Suppose – rather reasonably – that soups which taste like garlic have garlic in them. You observe two people eating soup; one of them says to the other, “There is no garlic in this soup.” Do you think it’s likely that the soup taste like garlic?
If you said yes, then congratulations! You’ve just committed a logical fallacy (from the premise “if p then q” and “not q,” you have inferred p) so absurd that it’s only very recently been given a name. But don’t feel bad – this absurd inference, known as modus shmollens, can actually be elicited from a majority of adult human subjects when the situations are just right.
One such situation was demonstrated by Bonnefon & Villejoubert in 2007. They point out that, conversationally, human speakers are likely to make negative statements when they will correct the erroneous inference of a listener. That is, unless there is a good reason to believe (for example) that it might be snowing, there is little reason to state that it is not snowing.
In this example, why might a speaker believe that it might be snowing? One straightforward possibility is that both the speaker and listener have access to some other information – information we might call “p” – that supports the inference that it is snowing – which we might in turn call “q”. So, in a case where a speaker does bother to say that it is not snowing, or that a soup doesn’t taste like garlic (i.e., “not q”), one might intuitively guess that p is in fact true. Indeed, why else would the speaker bother to negate q?
Bonnefon & Villejoubert gave 60 young adults a series of situations just like this, which varied in whether the conditional “if p then q” premise was explicit in the situation or merely implicit, and whether the categorical “not q” premise was framed as an utterance by a human speaker or merely a fact of the world. In the situation where both the conditionals were explicit and the categorical premises were utterances, 55% of undergraduates actually endorsed the modus shmollens inference with high confidence. In a second experiment, the number was even higher – 75% of undergraduates endorsed the patently absurd modus shmollens inference.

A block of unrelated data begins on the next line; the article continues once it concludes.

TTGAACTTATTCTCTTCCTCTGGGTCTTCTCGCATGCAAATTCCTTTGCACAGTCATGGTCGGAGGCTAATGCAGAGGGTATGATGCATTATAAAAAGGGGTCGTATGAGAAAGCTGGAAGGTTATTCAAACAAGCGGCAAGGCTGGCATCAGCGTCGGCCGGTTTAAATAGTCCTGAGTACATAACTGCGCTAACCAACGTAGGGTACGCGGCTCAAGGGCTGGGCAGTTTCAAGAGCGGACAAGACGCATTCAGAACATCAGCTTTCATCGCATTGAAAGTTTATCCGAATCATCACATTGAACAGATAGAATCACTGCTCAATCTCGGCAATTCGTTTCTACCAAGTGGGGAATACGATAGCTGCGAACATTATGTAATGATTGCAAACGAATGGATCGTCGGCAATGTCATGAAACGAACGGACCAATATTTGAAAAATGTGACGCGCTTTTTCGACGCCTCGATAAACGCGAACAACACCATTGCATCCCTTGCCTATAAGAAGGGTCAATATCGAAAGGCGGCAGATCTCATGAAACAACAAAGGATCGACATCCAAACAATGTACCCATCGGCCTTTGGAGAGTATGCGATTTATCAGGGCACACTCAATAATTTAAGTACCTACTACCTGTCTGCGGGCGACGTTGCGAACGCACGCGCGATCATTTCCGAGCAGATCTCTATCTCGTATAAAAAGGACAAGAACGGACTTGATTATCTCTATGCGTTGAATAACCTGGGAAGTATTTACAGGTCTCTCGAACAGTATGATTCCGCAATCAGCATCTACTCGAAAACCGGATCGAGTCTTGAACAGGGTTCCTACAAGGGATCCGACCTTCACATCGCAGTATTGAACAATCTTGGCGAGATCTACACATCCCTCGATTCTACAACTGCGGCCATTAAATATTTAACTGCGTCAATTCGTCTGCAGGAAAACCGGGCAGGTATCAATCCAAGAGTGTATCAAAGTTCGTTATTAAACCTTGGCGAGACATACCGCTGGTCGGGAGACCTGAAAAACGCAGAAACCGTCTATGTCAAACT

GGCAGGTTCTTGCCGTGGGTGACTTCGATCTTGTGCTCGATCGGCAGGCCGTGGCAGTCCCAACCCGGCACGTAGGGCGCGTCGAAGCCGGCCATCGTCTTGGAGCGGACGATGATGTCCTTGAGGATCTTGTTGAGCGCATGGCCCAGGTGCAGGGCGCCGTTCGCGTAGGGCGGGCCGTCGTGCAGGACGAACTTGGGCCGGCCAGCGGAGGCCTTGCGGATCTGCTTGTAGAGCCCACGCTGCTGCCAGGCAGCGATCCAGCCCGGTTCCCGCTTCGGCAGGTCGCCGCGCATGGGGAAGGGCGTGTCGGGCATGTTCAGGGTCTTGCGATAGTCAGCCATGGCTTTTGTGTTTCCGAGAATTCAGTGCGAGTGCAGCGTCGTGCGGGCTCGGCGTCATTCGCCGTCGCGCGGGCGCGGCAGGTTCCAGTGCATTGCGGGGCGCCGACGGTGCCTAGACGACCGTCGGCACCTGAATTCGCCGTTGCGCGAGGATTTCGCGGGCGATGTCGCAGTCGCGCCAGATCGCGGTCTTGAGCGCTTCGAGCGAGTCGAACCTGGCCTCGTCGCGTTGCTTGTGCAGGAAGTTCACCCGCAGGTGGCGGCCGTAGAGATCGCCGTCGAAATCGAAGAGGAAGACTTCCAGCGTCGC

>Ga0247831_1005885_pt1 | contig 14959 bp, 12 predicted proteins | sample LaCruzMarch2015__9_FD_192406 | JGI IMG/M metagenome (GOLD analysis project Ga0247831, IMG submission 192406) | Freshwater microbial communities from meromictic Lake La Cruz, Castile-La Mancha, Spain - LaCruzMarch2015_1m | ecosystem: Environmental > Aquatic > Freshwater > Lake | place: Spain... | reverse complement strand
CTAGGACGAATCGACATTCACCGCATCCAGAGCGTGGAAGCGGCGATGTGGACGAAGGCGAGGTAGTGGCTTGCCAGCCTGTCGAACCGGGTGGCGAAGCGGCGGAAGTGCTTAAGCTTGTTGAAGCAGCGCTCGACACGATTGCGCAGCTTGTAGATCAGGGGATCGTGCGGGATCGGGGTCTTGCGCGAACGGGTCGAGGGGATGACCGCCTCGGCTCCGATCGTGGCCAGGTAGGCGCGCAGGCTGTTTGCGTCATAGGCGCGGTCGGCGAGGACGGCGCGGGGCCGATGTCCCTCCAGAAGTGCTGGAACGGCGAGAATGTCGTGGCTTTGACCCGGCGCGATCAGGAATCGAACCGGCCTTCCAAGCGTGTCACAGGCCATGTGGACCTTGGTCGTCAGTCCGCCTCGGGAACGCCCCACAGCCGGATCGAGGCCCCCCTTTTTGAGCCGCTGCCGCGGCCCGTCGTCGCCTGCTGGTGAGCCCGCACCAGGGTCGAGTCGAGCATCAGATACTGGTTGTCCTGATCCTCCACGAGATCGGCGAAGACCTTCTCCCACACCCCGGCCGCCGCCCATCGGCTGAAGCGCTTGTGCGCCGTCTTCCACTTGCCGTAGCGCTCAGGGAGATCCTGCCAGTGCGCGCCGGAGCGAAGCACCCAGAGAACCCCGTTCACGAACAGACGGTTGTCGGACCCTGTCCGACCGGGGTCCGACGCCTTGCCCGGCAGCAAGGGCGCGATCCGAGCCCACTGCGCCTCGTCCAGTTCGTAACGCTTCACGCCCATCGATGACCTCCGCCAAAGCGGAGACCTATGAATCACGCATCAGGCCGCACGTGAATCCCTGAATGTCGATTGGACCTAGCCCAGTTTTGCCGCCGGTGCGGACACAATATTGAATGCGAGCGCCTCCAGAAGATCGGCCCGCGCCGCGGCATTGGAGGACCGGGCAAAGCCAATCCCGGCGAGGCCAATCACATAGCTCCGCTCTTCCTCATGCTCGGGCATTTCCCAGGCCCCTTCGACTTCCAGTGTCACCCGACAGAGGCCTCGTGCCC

To their credit, Bonnefon & Villejoubert do not tout this behavior as a new logical fallacy. Their view is much richer. They view their work as deriving from an infamous and often-criticized schism in psycholinguistics research, where “core” psycholinguistic phenomena are investigated independent of what are viewed as merely “pragmatic” phenomena which do not reflect a core language system. The obvious criticism of such an approach is that psycholinguistic theories which do not actually work in practice can be redefined so as to refer only to a small subset of situations where putatively “core” processes can be observed, and all other mere “pragmatic” phenomena swept under a rug. Bonnefon & Villejoubert suggest that for such an approach to be viable, we must take those pragmatic phenomena seriously as well, and begin to derive novel, falsifiable predictions based on them. As such, their demonstration of the problematic modus shmollens inference represents not merely a surprising and counterintuitive addition to the list of logical fallacies regularly committed by humans, nor merely insight into the context dependence of such fallacies, but also represents a more comprehensive approach to psycholinguistic theorizing.